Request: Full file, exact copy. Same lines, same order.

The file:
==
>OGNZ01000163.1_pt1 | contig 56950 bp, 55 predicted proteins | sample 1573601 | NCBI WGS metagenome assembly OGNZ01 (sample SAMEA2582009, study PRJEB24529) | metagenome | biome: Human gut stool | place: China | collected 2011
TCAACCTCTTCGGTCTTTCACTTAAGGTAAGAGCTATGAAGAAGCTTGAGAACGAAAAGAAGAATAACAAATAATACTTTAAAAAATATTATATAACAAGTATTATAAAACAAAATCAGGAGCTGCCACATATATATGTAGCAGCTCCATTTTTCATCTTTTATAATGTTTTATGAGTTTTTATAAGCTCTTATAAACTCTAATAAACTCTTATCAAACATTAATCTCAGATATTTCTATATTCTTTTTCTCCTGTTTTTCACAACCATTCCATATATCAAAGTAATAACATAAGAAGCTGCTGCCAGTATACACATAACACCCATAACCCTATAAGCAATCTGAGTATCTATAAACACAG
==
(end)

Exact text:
>OGNZ01000163.1_pt1 | contig 56950 bp, 55 predicted proteins | sample 1573601 | NCBI WGS metagenome assembly OGNZ01 (sample SAMEA2582009, study PRJEB24529) | metagenome | biome: Human gut stool | place: China | collected 2011
TCAACCTCTTCGGTCTTTCACTTAAGGTAAGAGCTATGAAGAAGCTTGAGAACGAAAAGAAGAATAACAAATAATACTTTAAAAAATATTATATAACAAGTATTATAAAACAAAATCAGGAGCTGCCACATATATATGTAGCAGCTCCATTTTTCATCTTTTATAATGTTTTATGAGTTTTTATAAGCTCTTATAAACTCTAATAAACTCTTATCAAACATTAATCTCAGATATTTCTATATTCTTTTTCTCCTGTTTTTCACAACCATTCCATATATCAAAGTAATAACATAAGAAGCTGCTGCCAGTATACACATAACACCCATAACCCTATAAGCAATCTGAGTATCTATAAACACAG